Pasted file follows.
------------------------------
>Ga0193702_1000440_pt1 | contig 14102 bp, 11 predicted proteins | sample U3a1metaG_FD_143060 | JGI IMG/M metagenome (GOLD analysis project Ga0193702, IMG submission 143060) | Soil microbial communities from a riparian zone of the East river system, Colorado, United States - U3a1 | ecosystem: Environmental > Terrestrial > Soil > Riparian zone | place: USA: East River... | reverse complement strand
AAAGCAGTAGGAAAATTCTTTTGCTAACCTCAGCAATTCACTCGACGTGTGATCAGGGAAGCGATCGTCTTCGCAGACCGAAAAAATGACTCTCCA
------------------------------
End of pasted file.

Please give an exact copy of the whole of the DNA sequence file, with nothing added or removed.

>Ga0193702_1000440_pt1 | contig 14102 bp, 11 predicted proteins | sample U3a1metaG_FD_143060 | JGI IMG/M metagenome (GOLD analysis project Ga0193702, IMG submission 143060) | Soil microbial communities from a riparian zone of the East river system, Colorado, United States - U3a1 | ecosystem: Environmental > Terrestrial > Soil > Riparian zone | place: USA: East River... | reverse complement strand
AAAGCAGTAGGAAAATTCTTTTGCTAACCTCAGCAATTCACTCGACGTGTGATCAGGGAAGCGATCGTCTTCGCAGACCGAAAAAATGACTCTCCA